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Mexican developers created a robot to diagnose COVID-19

The coronavirus make that science fiction world in which humans and humanoid robots naturally share and interact a reality.

A team of Mexican developers built a humanoid robot that helps diagnose possible cases of COVID-19. The robot is equipped with a thermometer, an oximeter, and visual computing and machine learning technologies.

See also: Top 5 Tech cities of Mexico

Roomie, a firm of Mexican engineers, with the support of technology companies such as Intel and Amazon, seeks to demonstrate that this reality is not foreign to the country and for this, they developed a robot capable of helping in the diagnosis of a coronavirus case.

“The pandemic showed us that humanoid robotics has enormous potential because it can solve many of the problems of social distancing,” said Aldo Luevano, CEO of Roomie IT Services, in an interview. “It’s not just about robots like Roomiebot Covid-19, think about robots that help disinfect spaces such as hospitals or workplaces, deliver packages, or support information without human contact, minimizing risk.”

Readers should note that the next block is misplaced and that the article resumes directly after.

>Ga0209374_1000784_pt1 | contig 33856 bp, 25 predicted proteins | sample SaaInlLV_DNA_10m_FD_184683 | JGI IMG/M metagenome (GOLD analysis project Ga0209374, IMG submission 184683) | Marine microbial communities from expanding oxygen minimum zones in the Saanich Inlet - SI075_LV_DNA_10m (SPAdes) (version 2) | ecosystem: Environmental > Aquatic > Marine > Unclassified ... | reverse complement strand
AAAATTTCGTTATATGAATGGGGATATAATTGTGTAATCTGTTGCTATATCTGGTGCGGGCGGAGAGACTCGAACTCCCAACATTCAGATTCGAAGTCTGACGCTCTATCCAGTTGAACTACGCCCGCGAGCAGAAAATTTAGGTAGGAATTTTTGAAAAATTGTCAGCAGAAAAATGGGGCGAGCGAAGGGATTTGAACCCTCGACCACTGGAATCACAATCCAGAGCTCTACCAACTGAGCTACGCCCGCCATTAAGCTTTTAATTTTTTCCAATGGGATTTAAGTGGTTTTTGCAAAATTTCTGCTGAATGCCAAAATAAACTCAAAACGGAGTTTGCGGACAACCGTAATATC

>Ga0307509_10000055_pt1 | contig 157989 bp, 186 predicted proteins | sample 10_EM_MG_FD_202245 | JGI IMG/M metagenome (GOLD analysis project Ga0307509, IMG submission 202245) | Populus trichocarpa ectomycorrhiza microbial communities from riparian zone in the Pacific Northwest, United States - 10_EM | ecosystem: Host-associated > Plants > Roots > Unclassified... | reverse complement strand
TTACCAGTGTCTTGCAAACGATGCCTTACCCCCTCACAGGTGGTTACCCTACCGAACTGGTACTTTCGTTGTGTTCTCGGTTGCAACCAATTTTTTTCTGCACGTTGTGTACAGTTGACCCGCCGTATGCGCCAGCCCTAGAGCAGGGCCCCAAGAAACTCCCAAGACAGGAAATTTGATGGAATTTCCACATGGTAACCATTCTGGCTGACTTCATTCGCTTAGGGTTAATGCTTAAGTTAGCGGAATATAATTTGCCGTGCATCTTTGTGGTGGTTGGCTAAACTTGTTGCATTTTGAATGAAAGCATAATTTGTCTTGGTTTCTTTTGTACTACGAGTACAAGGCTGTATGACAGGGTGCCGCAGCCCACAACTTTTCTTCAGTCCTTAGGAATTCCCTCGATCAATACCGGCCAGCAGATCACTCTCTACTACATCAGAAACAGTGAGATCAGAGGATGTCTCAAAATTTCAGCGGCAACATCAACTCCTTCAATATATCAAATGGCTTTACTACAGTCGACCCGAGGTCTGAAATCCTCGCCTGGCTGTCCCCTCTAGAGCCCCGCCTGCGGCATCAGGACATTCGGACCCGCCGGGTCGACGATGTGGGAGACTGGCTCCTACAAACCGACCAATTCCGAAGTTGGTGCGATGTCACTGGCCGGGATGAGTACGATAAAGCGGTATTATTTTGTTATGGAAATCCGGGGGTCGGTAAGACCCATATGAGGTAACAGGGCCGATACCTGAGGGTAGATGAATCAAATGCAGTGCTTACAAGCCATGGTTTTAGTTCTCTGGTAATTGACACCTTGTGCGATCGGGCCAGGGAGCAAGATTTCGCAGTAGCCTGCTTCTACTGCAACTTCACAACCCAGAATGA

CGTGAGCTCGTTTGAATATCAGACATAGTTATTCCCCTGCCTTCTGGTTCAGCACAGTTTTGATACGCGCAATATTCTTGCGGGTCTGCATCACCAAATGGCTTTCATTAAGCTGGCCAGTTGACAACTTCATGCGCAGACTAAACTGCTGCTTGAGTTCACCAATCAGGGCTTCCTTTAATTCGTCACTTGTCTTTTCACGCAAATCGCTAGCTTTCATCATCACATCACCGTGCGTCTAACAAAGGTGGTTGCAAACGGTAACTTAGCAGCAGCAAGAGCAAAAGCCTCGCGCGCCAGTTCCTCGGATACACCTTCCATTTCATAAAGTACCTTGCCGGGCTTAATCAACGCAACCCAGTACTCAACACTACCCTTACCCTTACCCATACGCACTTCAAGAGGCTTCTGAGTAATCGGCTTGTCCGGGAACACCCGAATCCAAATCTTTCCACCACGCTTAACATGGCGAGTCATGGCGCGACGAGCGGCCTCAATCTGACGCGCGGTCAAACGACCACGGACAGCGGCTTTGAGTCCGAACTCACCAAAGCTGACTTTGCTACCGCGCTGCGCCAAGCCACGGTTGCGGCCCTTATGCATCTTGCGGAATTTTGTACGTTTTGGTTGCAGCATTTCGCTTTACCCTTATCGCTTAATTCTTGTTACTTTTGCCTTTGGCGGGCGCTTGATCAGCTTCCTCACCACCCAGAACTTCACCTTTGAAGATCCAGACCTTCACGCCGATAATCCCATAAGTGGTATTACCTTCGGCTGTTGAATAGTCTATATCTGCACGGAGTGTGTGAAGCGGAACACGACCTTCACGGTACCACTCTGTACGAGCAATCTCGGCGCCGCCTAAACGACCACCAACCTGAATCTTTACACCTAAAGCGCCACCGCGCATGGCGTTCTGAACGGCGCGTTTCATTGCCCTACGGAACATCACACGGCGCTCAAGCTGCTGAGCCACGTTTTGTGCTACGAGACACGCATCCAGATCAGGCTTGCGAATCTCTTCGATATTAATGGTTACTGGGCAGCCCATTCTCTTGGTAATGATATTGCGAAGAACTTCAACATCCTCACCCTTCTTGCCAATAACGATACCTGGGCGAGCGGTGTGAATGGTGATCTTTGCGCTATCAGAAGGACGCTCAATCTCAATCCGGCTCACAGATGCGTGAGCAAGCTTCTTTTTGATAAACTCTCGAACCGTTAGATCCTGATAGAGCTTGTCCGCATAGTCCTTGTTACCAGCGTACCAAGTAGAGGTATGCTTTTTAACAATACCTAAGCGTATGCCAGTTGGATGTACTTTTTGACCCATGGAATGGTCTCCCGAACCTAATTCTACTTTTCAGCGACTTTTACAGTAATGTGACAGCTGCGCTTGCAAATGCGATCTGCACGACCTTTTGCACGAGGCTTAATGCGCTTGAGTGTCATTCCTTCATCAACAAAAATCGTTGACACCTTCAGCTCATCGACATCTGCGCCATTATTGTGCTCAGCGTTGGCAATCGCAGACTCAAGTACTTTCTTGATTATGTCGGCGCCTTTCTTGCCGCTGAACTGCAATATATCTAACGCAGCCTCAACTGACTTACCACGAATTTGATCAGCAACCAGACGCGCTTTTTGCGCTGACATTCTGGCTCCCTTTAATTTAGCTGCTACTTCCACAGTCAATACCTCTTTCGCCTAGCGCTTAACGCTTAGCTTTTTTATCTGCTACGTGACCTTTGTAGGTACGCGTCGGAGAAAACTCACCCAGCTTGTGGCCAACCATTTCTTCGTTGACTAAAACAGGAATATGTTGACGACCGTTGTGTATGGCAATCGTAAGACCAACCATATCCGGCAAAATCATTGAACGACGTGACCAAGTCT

The founder of the firm, who has been working in Mexico for six years in the development of humanoid robots for assistance in sectors such as tourism, retail or banks explained that the pandemic allowed them to create a robot that would help public and private medical institutions to attend to possible cases of patients with coronavirus.

According to the firm’s CEO, after the research and development phase, Roomiebot COVID-19s are expected to begin supporting medical personnel at clinics and hospitals in the next three weeks.

“The plan is to create a robot that has a positive impact on society right now,” said Luevano. Although somewhat similar to other robots from the firm, Roomiebot Covid-19 is equipped with specific technologies to detect possible cases of coronavirus and was developed in conjunction with two infectious diseases.

The coronavirus not only digitized the entire world, but it will also make that science fiction world in which humans and humanoid robots naturally share and interact a reality.

By Juan Paulo Pérez-Tejada

I've studied Linguistics at the National School of Anthropology and History. I'm interested in NLP and Full-stack web development.

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